The goals of community media are not the same as those of mainstream commercial producers, and nor are its production models. This activity helps participants break down the crew roles and their organisational model in mainstream film and television production, and then encourages them to consider what type of organisational structure is most appropriate to their own community media production.
- Familiarise the group with the standard roles and process of film & video production
- Critically re-evaluate an appropriate crew organisation for the group’s own production process
- Index cards (some blank, some pre-prepped with a film crew role written on them – eg director, make-up artist, sound recordist… etc)
- Butcher’s paper
- Place three pieces of butcher’s paper in a line on the floor, and have all participants gather around them.
- Label the three pages: PRE-PRODUCTION, PRODUCTION, POST-PRODUCTION
- Ask the group if anyone knows how each of these three main phases of film production (sometimes referred to as five, as in http://en.wikipedia.org/wiki/Filmmaking). Describe each phase and check for comprehension.
- Distribute index cards with crew roles written on them randomly among the group so that each participant holds a few cards. Keep some blank cards in reserve.
- Go around the group and ask each person to share the roles that they hold, and describe what that role’s responsibilities are.
- If they do not know what a role is, appeal to the rest of the group to see if someone can explain the role before describing it yourself.
- Once all roles have been described, have participants place the card on the page of the production phase in which that job occurs. If the job appears in more than one phase, participants can use blank index cards to make duplicates.
- After all roles have been allocated to a phase, stand back and ask the group to evaluate if any need to be moved.
- What is missing? Participants can suggest other roles that might be necessary (especially to their own production) and use blank cards to add them.
- Now, have the participants work together to rearrange the roles into a hierarchy that resembles an organisational chart, or a chain of command.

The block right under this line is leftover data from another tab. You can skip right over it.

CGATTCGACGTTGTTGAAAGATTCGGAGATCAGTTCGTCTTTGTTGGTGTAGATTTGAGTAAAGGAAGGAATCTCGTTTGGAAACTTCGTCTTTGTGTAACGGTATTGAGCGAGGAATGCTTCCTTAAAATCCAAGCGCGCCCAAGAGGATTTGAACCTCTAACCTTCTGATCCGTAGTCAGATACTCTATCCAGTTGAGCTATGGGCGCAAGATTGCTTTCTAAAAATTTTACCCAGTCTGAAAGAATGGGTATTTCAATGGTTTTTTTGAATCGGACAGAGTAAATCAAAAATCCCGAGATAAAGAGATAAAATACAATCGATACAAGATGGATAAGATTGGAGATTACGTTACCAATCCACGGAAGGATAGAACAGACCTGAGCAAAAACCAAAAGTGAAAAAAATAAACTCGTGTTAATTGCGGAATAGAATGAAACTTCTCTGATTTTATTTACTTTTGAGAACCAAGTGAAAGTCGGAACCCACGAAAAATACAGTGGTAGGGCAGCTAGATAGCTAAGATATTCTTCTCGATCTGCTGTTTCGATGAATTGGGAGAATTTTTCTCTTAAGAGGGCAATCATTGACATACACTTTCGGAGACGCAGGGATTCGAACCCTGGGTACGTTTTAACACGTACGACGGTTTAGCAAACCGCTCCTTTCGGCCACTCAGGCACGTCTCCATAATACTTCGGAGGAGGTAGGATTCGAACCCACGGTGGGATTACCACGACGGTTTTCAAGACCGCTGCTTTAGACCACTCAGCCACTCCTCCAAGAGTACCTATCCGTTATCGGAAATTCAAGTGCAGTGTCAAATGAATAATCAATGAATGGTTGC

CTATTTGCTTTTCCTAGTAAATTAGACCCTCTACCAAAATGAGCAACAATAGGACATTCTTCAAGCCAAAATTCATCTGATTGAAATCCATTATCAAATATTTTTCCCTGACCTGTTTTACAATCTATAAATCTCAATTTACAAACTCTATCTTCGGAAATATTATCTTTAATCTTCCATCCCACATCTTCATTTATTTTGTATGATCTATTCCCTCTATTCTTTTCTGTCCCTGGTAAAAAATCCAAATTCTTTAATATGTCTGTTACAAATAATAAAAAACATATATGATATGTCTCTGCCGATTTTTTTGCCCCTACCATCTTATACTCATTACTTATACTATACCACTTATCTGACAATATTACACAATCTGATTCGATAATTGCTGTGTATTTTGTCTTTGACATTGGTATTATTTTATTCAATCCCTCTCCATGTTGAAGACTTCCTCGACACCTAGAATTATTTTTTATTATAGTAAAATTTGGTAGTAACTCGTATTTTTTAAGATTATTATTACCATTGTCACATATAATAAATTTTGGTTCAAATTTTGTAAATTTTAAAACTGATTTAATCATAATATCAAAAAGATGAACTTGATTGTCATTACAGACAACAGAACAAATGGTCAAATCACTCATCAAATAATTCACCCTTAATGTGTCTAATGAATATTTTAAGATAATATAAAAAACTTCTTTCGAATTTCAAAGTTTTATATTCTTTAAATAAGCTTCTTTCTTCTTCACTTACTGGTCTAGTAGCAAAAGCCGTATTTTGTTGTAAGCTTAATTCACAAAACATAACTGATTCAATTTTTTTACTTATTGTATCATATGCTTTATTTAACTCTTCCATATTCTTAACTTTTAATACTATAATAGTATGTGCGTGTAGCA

- Discuss the appropriateness of this type of structure to your crew’s production. Very often this type of organisation is not appropriate or desirable in community and youth media because it tends to concentrate decision-making power in the hands of one or a few participants, whereas the purpose of much community media is to promote an equal distribution of power among the group, and to craft a production as a collective.
- Participants should propose structures that are more appropriate to their situation and demonstrate them by manipulating the cards, perhaps layering them on top of one another or changing the shape of the organisational chart.
By Dan O'Reilly-Rowe, 2009. Quality sound recording is often sadly neglected in community media production. This simple activity helps participants get familiar with their microphones and helps the crew make thoughtful choices in how they record location sound. Goals...
This is a simple warmup exercise designed to introduce new groups to each other and their workshop facilitators in a casual, fun and simple way. This can be most useful to try to help participants remember each other's names as well as getting a glimpse at each...
Morgan Sully, 2010. Coming up with a worthy topic for a story can be tricky, but it doesn’t have to be. Here’s a few prompts to get you started. Participants Can work for small or large groups. Not much technology is needed for this activity. Skills/Technique This...